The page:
“Facts of life” classes help Somalia’s teenage girls stay in school
By Mike Pflanz
BURTINLE, Somalia, 7 March 2011 – At first, the class of teenagers is a little shy when asked whether menstruation or early marriage is the more common reason why girls drop out of school.
But soon the talk is flowing. The girls, 19 of them, all say early marriage. The 13 boys, unanimously, say menstruation.
That a discussion about such sensitive subjects is happening with little giggling, teasing or embarrassment in a room full of adolescents is surprising.
But it is all the more striking here because this is in Somalia, where both culture and curriculum have traditionally shied from talking to children about the changes they face as they grow up.
This class, at Burtinle Secondary School in Northeast Somalia “Puntland”, is part of an innovative scheme in Somalia giving teenagers accurate and practical advice during adolescence.
The Management of Maturation Project is designed to increase school enrolment and reduce the number of children – especially girls – who drop out before completing their education. The project is implemented through partnership between UNICEF and the Galkayo Education Centre for Peace and Development (GECPD), funded by UKaid from the Department for International Development under the “Strategic Partnership” for Education in Somalia.
As feminine pads are not easily available, girls are given sanitary kits consisting of specially-made sanitary pads, underpants and soap to use during their periods. Classes are taught about physiological changes in puberty.
Boys and girls are encouraged to discuss how education can help them and their families in the future, and to be able to argue the value of staying in school.
On the blackboard in the Burtinle Secondary School class, Hodon Abduwali has chalked five headings: Menstruation, Early Marriage, Housework, Poverty, Misunderstanding Education.
The girls in her class vote that early marriage and their families’ need for them to work at home are the two most likely factors which will push a girl out of school permanently. The boys say menstruation.
“Housework is something girls get help with, menstruation is their private problem,” Dayip Mohamed, 17, offers as his reasoning. “Periods affect rich and poor girls,” seconds his classmate, Rage Abdulqadir, 18.
“They are wrong,” says Hodon, 17. “Before I learnt that menstruation is a natural thing, that every girl in the world has this, I used to be absent from school for all four days of my period, sometimes seven days.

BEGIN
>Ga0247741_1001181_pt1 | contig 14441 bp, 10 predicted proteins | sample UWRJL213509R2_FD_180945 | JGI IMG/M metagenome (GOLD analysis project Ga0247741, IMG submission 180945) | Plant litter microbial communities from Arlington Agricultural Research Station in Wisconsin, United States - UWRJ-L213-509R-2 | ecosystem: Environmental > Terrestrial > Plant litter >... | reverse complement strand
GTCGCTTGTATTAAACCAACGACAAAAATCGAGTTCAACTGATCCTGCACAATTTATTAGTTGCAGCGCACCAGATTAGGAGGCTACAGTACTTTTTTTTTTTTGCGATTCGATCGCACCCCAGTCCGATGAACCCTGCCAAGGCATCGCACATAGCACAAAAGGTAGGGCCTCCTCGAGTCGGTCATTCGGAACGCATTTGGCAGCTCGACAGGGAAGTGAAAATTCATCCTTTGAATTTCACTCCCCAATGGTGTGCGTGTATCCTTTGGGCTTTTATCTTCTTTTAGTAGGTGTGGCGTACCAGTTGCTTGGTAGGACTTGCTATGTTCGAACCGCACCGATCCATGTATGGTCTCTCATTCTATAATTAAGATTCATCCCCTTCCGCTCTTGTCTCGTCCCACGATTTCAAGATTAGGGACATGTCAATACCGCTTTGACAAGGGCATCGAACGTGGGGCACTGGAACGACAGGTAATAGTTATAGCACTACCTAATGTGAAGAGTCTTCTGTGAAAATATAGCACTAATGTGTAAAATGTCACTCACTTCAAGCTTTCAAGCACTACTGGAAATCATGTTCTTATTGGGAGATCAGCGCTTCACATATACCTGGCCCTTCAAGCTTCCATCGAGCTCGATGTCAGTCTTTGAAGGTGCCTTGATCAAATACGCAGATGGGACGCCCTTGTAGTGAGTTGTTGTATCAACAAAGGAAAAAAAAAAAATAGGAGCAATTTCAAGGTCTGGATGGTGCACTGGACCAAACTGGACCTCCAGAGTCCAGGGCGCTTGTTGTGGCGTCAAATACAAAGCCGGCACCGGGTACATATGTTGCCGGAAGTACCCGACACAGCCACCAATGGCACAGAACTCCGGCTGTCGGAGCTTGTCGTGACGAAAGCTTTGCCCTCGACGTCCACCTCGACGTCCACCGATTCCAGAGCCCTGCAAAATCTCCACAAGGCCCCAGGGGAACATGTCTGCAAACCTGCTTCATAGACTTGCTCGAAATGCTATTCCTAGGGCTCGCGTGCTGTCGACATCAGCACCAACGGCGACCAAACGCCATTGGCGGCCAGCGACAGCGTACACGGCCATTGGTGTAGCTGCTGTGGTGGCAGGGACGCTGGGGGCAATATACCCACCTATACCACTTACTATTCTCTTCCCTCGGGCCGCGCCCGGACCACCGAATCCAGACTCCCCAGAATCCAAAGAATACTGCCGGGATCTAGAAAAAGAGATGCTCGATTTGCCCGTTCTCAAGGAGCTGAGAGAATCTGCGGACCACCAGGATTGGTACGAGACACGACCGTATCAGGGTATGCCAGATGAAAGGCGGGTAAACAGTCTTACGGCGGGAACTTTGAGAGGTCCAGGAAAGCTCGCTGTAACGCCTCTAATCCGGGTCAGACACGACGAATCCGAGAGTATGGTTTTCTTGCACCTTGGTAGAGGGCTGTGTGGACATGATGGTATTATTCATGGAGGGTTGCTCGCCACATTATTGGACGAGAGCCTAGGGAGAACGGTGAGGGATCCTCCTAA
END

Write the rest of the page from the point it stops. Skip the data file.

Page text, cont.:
“But now we have all of this support, I come every day, even if I have my period. It is no reason to leave school.”
For Somalia’s girls, it is not just the embarrassment and potential teasing from stained clothes during their periods that will cause them to stay away from school, first for a few days, maybe later permanently.
Traditionally, sons are sent to school. This is largely because if their education wins them good jobs, their parents know they will be well looked after in their old age.
A daughter, by contrast, marries into another family who will see the fruits of her education. To her parents, her worth is first as domestic help, then as dowry.
“Even before she is married, she is needed around her parents’ home, cleaning the compound, the dishes, looking after younger siblings,” said Hawa Aaden, Director of GECPD.
“So when she begins to menstruate, remember it was already a debate in her mother’s mind whether she should let the girl be in school anyway.
“Then she comes home with a period and her mother thinks, ‘This is not a girl, she is a woman, she should be looking for a husband not spending time with school children’.”
Chipping away at these cultural lodestones has been difficult for everyone involved in the Management of Maturation Project, which started in Somalia in 2006.
“People called us names, they said we had some hidden agenda bringing only girls to class,” said Hawa Abdisamet, a member of the parent-teacher association at GECPD school, a girls-only school in Galkayo town.
“They said girls are only for housework, but we said why can’t they learn how to add up numbers so they can sell things in the market better, or know how to measure material for sewing, and write bills for customers?”
Showing examples of success eventually broke the cultural suspicion of girls’ education, says Sheikh Abdinasir Abdalla Jama, an Islamic scholar and religious leader who also sits on GECPD’s community education committee.
The school’s graduates went on to secondary school or college, and now have jobs paying salaries.
“Showing these tangible results is the best way to change people’s minds, they’re earning income for their husband’s families but for their parents as well,” said Sheikh Abdinasir.
Ayan Abdinasir Mohamed is one such example. A graduate of Mrs Aaden’s GECPD school, the 22-year-old now teaches Somali language and Science at Burtinle.
“Anyone who still thinks that girls should not go to school, or should leave school when they begin menstruating, I want to tell those people that educated children will get better jobs and help them more,” she said.
“Look at me. I am the first woman in my family ever to earn a salary. I am helping my children, my father, my uncle, more than six people in total. Without schooling, do you think I can do this?”
This project is currently benefiting more than 12,000 girls in the towns of Burtinle and Galkayo in Puntland.
Read story in Somali
The Management of Maturation Project
More about the project:
Feature Story: Hawa Aden Mohamed, Director of GECPD
Feature Story: 16-year-old Kafiya tells her story
Situation of women in Somalia: Facts and figures